Womens Health

PAP Smear
What is a Pap test?
The Pap test, also called a Pap smear, checks for changes in the cells of your cervix. The cervix is the lower part of the uterus (womb) that opens into thevagina (birth canal). The Pap test can tell if you have an infection, abnormal (unhealthy) cervical cells, or cervical cancer. A Pap smear is a simple procedure in which cells are removed from the lower end of the womb (cervix) during an internal examination of the vagina. The cells are smeared onto aslide and sent to the laboratory, where trained scientists examine the cells under a microscope

Why do I need a Pap test?

A Pap test can save your life. It can find the earliest signs of cervical cancer. If caught early, the chance of curing cervical cancer is very high. Pap tests also can find infections and abnormal cervical cells that can turn into cancer cells. Treatment can prevent most cases of cervical cancer from developing. Getting regular Pap tests is the best thing you can do to prevent cervical cancer. In fact, regular Pap tests have led to a major decline in the number of cervical cancer cases and deaths.


DRE ctalexamination.pdf DIGITAL RECTAL EXAMINATION Nick Purkis DIGITAL RECTAL EXAMINATION An examination in which a doctor inserts a lubricated, gloved finger into the rectum to feel for abnormalities.Rectal examination is inexpensive, relatively non--invasive, and non morbid _ CancerNet Common reasons to perform the DRE: Prostate cancer screening Urological symptoms Colorectal cancer screening Patient consent is imperative for all invasive procedures. Verbal consent only for DRE, but do document in the notes that you gained consent from the appropriate person. Common positions for the DRE Left lateral position Modified lithotomy (patient on back, knees flexed) Standing, hips flexed with upper body on couch Performing the DRE Most hospital patients will be lying on their beds They will need to bring their knees right up to their chest Glove both hands Gently separate the buttocks Inspect the perineum Palpate any abnormal areas, noting lumps or tenderness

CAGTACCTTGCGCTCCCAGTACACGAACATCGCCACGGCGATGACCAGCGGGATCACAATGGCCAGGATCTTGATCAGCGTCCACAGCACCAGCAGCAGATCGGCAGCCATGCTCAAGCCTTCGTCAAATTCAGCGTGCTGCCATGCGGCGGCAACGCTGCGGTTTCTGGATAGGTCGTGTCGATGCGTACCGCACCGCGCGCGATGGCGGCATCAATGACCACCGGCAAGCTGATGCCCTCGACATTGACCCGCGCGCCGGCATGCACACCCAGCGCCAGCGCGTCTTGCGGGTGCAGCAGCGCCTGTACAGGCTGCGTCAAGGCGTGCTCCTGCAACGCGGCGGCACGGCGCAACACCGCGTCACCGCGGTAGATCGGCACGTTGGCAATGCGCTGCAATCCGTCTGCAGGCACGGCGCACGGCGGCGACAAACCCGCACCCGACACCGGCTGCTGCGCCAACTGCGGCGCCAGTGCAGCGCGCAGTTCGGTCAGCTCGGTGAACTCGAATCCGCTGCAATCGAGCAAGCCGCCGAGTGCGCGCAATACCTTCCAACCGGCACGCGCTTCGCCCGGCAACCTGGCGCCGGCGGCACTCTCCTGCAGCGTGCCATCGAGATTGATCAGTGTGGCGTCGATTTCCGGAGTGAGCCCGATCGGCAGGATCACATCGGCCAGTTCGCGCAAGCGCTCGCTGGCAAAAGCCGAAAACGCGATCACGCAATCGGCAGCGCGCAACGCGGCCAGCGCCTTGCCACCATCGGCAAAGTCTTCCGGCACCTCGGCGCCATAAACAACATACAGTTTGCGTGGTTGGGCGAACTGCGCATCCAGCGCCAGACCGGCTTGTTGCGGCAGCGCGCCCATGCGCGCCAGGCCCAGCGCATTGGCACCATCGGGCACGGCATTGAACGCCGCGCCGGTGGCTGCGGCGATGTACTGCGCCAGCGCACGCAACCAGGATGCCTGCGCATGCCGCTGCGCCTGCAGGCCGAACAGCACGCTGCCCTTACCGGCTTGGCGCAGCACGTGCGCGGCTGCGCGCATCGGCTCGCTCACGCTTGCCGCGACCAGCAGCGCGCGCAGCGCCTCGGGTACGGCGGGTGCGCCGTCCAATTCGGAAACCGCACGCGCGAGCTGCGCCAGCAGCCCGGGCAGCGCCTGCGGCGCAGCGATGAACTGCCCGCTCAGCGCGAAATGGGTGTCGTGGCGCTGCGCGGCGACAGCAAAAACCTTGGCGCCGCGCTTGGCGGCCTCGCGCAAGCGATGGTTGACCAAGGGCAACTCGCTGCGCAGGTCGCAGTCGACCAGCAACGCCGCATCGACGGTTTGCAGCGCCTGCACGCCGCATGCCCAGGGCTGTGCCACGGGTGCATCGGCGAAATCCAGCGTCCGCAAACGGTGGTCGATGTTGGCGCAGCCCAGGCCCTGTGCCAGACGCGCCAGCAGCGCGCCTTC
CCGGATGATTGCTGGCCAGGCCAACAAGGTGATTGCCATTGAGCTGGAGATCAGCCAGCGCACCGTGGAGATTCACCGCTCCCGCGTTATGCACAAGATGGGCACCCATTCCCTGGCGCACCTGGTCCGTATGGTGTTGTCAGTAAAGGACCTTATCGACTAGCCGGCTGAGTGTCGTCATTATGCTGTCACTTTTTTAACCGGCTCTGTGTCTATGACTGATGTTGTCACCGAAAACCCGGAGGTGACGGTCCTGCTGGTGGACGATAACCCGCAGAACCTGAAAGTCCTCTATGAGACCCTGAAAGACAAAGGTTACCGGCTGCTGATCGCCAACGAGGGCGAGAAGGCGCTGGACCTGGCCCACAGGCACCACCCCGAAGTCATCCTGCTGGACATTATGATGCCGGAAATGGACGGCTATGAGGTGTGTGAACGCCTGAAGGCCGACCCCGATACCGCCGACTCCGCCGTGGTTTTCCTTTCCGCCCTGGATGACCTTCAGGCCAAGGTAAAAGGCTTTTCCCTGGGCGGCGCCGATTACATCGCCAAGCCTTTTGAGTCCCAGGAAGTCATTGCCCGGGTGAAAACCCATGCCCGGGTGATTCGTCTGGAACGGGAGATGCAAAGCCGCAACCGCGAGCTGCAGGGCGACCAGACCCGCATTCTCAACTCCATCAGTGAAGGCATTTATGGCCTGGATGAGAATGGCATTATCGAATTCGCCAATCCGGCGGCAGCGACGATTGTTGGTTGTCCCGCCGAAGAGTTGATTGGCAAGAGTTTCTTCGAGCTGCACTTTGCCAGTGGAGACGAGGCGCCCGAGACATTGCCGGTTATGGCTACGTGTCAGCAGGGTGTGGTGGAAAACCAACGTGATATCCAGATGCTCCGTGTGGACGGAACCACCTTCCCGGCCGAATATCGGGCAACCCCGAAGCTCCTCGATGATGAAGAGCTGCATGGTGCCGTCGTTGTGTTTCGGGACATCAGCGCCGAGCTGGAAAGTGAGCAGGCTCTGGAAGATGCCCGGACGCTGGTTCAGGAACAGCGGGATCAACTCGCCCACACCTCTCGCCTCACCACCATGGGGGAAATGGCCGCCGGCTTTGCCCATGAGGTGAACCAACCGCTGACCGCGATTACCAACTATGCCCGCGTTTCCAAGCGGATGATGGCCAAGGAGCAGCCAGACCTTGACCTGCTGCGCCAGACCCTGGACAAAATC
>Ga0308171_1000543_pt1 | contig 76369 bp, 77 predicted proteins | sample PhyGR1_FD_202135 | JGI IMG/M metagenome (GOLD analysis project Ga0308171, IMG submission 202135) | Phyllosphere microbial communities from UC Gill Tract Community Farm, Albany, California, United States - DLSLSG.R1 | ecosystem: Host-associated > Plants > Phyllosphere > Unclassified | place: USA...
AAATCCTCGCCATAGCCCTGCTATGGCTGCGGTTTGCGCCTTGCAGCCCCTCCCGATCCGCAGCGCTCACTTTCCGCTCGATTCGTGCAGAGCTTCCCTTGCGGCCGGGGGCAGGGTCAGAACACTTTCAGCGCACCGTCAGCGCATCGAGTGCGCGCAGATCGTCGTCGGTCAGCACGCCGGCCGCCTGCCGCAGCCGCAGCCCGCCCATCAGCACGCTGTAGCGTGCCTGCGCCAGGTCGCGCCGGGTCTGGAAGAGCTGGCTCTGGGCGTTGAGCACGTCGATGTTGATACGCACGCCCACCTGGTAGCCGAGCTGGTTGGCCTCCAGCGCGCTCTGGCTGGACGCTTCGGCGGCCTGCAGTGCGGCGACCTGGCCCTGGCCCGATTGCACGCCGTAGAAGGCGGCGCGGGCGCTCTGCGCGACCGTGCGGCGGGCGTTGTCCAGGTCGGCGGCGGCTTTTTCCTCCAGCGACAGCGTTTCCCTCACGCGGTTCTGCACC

Performing the DRE Ask the patient about any localized feelings of pain or tenderness. Generously lubricate the gloved index finger Inform the patient that you are going to insert your finger With your right hand insert your index finger into the anus aiming for the Belly Button Perform a full 360 degree sweep assessing abnormalities Examining the rectum Examine the posterior and lateral walls of the rectum by rotating the finger at 180 degrees In order to palpate the entire rectum you need to turn away from the patient and pronate your wrist Sweep your finger around the anterior and anterolateral walls of the rectum Note the texture and elasticity of the rectal lining DRE: Possible findings Normal mucosa feels uniformly smooth and pliable to palpate Polyps may be attached by stalk or base Masses or irregular shaped nodules Areas of unusual hardness Abscesses (perirectal sepsis) may be indicated by extreme tenderness Haemorrhoids (internal or external)DRE: Examining the prostate For MALE patients: Inform the patient that you are going to examine his prostate gland Sweep your finger over the prostate gland (anteriorly through the rectal wall) Identify the two lobes, and the longitudinal groove (median sulcus) Note the size, nodularity, consistency and tenderness of the prostate DRE: Prostate exam: Possible findings A. Normal prostate; About 2.5 cms across Prominent median sulcus Smooth, rubbery consistency Tenderness not usual, but patients should feel the need to urinate DRE: Prostate exam: Possible findings B. Benign Prostatic hypertrophy (BPH) Enlargement of the gland is usually symmetrical Marked protrusion into the rectal lumen Smooth with no nodularity

Median sulcus may be indistinguishable Consistency is rubbery, or slightly elastic DRE: Prostate exam: Possible findings C. Prostate cancer Asymmetric shape Hard consistency Discrete nodule may be palpable Median sulcus often obscured Concluding the examination Inform the patient that you have finished Note the colour of any soiling on your glove Offer the patient a tissue Allow the patient to get dressed, sit down and prepare themselves for discussing results Explain your findings to the patient Negotiate a follow up plan / tests /investigations Address the patients concerns Summary of issues Obtain consent Chaperone if possible communication.